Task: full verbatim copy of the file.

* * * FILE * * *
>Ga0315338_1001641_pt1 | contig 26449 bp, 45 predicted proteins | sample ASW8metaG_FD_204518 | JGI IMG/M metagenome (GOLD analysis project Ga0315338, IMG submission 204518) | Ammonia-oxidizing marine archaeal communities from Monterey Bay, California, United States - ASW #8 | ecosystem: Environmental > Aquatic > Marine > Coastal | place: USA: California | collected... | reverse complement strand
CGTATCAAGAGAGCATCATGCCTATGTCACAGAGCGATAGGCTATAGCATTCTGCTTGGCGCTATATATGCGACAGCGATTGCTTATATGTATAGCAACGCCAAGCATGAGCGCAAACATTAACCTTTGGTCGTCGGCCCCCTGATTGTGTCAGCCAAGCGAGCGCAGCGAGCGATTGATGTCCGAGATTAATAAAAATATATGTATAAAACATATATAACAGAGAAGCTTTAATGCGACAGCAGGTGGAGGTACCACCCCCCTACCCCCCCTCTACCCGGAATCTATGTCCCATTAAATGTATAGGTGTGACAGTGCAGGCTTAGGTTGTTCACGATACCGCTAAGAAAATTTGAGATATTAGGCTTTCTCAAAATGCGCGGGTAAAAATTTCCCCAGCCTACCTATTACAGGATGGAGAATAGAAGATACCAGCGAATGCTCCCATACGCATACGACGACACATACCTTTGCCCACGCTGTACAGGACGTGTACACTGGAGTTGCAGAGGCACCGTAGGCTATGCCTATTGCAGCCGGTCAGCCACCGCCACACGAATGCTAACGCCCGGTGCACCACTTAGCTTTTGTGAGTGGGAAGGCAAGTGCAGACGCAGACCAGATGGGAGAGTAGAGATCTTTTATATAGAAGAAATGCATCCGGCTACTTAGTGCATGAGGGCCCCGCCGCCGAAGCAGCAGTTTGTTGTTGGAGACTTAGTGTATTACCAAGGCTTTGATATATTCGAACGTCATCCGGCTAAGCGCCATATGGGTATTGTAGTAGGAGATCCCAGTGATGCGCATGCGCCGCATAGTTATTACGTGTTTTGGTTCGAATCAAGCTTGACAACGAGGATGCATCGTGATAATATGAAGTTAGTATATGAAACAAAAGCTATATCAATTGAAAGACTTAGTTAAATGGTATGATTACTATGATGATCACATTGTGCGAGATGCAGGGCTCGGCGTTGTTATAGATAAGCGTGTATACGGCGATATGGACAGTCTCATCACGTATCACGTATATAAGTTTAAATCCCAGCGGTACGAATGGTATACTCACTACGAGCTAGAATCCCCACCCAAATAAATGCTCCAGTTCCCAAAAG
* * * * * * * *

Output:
>Ga0315338_1001641_pt1 | contig 26449 bp, 45 predicted proteins | sample ASW8metaG_FD_204518 | JGI IMG/M metagenome (GOLD analysis project Ga0315338, IMG submission 204518) | Ammonia-oxidizing marine archaeal communities from Monterey Bay, California, United States - ASW #8 | ecosystem: Environmental > Aquatic > Marine > Coastal | place: USA: California | collected... | reverse complement strand
CGTATCAAGAGAGCATCATGCCTATGTCACAGAGCGATAGGCTATAGCATTCTGCTTGGCGCTATATATGCGACAGCGATTGCTTATATGTATAGCAACGCCAAGCATGAGCGCAAACATTAACCTTTGGTCGTCGGCCCCCTGATTGTGTCAGCCAAGCGAGCGCAGCGAGCGATTGATGTCCGAGATTAATAAAAATATATGTATAAAACATATATAACAGAGAAGCTTTAATGCGACAGCAGGTGGAGGTACCACCCCCCTACCCCCCCTCTACCCGGAATCTATGTCCCATTAAATGTATAGGTGTGACAGTGCAGGCTTAGGTTGTTCACGATACCGCTAAGAAAATTTGAGATATTAGGCTTTCTCAAAATGCGCGGGTAAAAATTTCCCCAGCCTACCTATTACAGGATGGAGAATAGAAGATACCAGCGAATGCTCCCATACGCATACGACGACACATACCTTTGCCCACGCTGTACAGGACGTGTACACTGGAGTTGCAGAGGCACCGTAGGCTATGCCTATTGCAGCCGGTCAGCCACCGCCACACGAATGCTAACGCCCGGTGCACCACTTAGCTTTTGTGAGTGGGAAGGCAAGTGCAGACGCAGACCAGATGGGAGAGTAGAGATCTTTTATATAGAAGAAATGCATCCGGCTACTTAGTGCATGAGGGCCCCGCCGCCGAAGCAGCAGTTTGTTGTTGGAGACTTAGTGTATTACCAAGGCTTTGATATATTCGAACGTCATCCGGCTAAGCGCCATATGGGTATTGTAGTAGGAGATCCCAGTGATGCGCATGCGCCGCATAGTTATTACGTGTTTTGGTTCGAATCAAGCTTGACAACGAGGATGCATCGTGATAATATGAAGTTAGTATATGAAACAAAAGCTATATCAATTGAAAGACTTAGTTAAATGGTATGATTACTATGATGATCACATTGTGCGAGATGCAGGGCTCGGCGTTGTTATAGATAAGCGTGTATACGGCGATATGGACAGTCTCATCACGTATCACGTATATAAGTTTAAATCCCAGCGGTACGAATGGTATACTCACTACGAGCTAGAATCCCCACCCAAATAAATGCTCCAGTTCCCAAAAG